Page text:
As you know my Grandpa Odis Stump married 4 times.  His last wife was Melva M McClintic Lindsay Stump.  A new book is just out called “GOLD STAR WIVES OF AMERICA” and it lists Melva as the wife of a fallen hero. Her first husband died in the service of his country. Here is an excerpt from that book.

MELVA M LINDSAY STUMP was born Feb 23, 1910 in Middletown, OH.  She married Norman Lee Lindsay, born Feb 19, 1910. They met on a blind date June 1930 and were married June 24, 1938 at the 1st United Methodist Church.
Norman served the Navy as SF3/c entering May 31, 1943. He was on a flagship carrying Adm. Spruance. Served in the Pacific theatre of operations and was involved in all invasions.
He died during the sinking of the USS Indianapolis July 31, 1945. He was awarded the Purple Heart and the Bronze Star.
Melva had two years of junior college-business education. She married Odis Stump April 8, 1989. They met at Senior Citizens. Because of a complete knee replacement she is limited at present in doing very much.

Melva the daughter of John Edward McClintic and May Trautman McClintic of Middletown, died on December 20, 2002. Melva never had any children.

Melva aka Mel was a stern retired school teacher with a lovely home in Middletown. I should mention that she was a very short woman with extremely expensive tastes. She enjoyed painting and collecting antiques.  She bought my Grandpa a red leather chair for their family room so that he could fit in. LOL

She had wonderful chalk drawings that she had done over their kitchen table. I once admired an large old Whatnot Shelf that she had in the hallway and she said that it had come over here in from Ireland the 1700’s; it was in Mint Condition. It was among many antiques that she used everyday.  I guess, living alone for over 40 years you wouldn’t get to many scratches.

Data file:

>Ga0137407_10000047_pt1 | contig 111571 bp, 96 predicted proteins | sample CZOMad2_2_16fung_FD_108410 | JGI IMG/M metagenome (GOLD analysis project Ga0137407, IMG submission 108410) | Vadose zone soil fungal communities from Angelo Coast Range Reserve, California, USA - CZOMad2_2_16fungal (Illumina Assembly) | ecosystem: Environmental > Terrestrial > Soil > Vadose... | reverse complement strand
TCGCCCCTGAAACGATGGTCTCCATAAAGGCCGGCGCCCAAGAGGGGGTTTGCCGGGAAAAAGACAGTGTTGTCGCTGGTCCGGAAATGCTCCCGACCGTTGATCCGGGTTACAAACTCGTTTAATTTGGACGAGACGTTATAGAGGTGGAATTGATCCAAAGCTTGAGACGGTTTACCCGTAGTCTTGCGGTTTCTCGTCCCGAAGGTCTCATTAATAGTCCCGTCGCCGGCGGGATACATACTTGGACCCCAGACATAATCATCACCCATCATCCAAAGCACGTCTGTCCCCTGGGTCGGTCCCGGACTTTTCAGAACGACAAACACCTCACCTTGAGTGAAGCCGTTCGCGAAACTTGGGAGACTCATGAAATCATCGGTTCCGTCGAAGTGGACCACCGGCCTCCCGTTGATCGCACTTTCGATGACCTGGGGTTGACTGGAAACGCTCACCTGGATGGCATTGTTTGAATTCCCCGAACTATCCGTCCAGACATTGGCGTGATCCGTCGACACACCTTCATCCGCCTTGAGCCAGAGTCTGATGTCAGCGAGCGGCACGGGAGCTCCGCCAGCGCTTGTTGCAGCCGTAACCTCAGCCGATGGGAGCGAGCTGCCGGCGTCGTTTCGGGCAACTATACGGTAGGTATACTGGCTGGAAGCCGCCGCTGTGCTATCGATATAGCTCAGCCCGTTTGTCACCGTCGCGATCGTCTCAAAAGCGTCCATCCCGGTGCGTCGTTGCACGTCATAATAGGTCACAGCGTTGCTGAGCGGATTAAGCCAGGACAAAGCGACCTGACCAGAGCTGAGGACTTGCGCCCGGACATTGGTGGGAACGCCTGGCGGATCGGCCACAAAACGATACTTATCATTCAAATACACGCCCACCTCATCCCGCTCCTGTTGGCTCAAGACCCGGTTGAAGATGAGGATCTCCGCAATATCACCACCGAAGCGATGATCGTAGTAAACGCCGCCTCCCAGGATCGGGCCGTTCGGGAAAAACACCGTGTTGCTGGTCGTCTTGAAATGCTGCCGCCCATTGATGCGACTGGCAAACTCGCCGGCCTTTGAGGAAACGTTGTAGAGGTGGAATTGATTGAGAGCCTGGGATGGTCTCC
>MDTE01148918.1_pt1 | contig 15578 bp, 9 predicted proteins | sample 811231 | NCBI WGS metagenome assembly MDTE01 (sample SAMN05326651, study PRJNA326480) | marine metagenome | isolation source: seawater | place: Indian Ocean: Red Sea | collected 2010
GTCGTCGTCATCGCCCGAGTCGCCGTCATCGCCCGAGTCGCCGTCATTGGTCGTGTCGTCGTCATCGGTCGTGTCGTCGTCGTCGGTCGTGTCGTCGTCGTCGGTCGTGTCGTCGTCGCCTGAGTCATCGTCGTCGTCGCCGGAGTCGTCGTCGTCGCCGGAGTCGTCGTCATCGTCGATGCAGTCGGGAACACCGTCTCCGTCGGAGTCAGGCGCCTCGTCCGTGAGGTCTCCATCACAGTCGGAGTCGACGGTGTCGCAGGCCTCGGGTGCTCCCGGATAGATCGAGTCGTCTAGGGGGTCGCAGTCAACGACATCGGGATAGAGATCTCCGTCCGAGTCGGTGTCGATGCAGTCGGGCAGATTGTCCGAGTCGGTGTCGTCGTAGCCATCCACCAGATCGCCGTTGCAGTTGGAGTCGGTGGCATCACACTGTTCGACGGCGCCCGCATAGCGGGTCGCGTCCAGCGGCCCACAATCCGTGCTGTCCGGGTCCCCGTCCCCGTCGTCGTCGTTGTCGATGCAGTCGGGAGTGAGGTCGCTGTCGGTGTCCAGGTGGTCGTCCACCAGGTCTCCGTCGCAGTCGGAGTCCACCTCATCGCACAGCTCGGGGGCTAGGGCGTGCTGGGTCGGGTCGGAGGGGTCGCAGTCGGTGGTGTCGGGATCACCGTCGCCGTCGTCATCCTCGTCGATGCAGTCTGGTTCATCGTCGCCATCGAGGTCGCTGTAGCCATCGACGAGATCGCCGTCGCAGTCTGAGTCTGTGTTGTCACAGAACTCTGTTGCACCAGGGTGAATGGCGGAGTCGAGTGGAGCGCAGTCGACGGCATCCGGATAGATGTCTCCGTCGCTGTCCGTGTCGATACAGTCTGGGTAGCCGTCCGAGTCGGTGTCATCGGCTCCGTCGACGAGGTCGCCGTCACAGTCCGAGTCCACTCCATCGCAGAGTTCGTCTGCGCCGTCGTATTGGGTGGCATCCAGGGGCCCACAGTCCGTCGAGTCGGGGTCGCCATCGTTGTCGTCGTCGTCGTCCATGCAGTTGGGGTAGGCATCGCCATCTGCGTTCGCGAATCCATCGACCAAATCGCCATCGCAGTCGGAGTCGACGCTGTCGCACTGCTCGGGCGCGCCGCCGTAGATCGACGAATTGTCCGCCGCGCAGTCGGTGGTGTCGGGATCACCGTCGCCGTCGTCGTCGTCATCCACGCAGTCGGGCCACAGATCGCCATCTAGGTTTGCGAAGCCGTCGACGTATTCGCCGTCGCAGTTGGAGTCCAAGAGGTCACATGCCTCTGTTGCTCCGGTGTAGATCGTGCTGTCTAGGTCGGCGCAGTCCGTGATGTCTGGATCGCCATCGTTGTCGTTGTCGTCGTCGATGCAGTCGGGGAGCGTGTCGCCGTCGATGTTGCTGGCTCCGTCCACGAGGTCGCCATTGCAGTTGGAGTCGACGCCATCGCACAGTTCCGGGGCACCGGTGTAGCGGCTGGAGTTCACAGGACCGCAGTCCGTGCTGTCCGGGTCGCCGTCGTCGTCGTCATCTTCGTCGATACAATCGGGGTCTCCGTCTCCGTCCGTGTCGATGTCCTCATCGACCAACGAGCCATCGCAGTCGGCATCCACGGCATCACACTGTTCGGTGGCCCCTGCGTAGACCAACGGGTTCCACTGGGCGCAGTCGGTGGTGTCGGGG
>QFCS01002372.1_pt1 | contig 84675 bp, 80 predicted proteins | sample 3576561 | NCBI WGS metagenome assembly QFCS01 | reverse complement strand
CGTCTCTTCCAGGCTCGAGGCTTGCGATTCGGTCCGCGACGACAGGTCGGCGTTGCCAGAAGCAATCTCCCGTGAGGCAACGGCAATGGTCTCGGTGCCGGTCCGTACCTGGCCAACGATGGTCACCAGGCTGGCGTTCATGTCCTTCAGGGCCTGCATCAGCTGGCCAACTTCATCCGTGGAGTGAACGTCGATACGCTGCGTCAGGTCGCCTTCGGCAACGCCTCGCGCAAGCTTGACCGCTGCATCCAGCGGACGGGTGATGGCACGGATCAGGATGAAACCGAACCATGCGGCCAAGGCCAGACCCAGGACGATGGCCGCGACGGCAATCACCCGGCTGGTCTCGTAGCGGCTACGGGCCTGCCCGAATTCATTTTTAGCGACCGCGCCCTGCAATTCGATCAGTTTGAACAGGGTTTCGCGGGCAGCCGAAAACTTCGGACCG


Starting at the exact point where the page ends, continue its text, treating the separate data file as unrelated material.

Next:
Melva passed away at the Mount Pleasant Nursing Home in Monroe, Ohio.

God Bless and Keep You always!

Love that lasts involves a real and genuine concern for others as persons, for their values as they feel them, for their development and growth.” ~ Evelyn Duvall

I got this in my inbox…

‘It was a busy morning, about 8:30 a.m., when an elderly gentleman in his 80’s arrived to have stitches removed from his thumb. He said he was in a hurry as he had an appointment at 9:00 a.m. I took his vital signs and had him take a seat, knowing it would be over an hour before someone would be able to see him. I saw him looking at his watch and decided, since I was not busy with another patient, I would evaluate his wound.

On exam, it was well healed so I talked to one of the doctors, got the needed supplies to remove his sutures and redress his wound. While taking care of his wound, I asked him if he had another doctor’s appointment this morning as he was in such a hurry. The gentleman told me no, that he needed to go to the nursing home to eat breakfast with his wife.

I inquired as to her health. He told me that she had been there for awhile and that she was a victim of Alzheimer’s disease. As we talked, I asked if she would be upset if he were a bit late. He replied that she no longer knew who he was, that she had not recognized him in five years now.

I was surprised and asked him, “And you still go every morning, even though she doesn’t know who you are?”

He smiled as he patted my hand and said, “She doesn’t know me, but I still know who she is.”

I had to hold back tears as he left, I had goose bumps on my arm, and thought, “That is the kind of love I want in my life.”

True love is neither physical nor romantic. True love is an acceptance of all that is, has been, will be, and will not be.’

‘Oh, by the way, peace is seeing a sunset and knowing who to thank.

The happiest people don’t necessarily have the best of everything; they just make the best of everything they have.


Life isn’t about how to survive the storm, but how to dance in the rain.’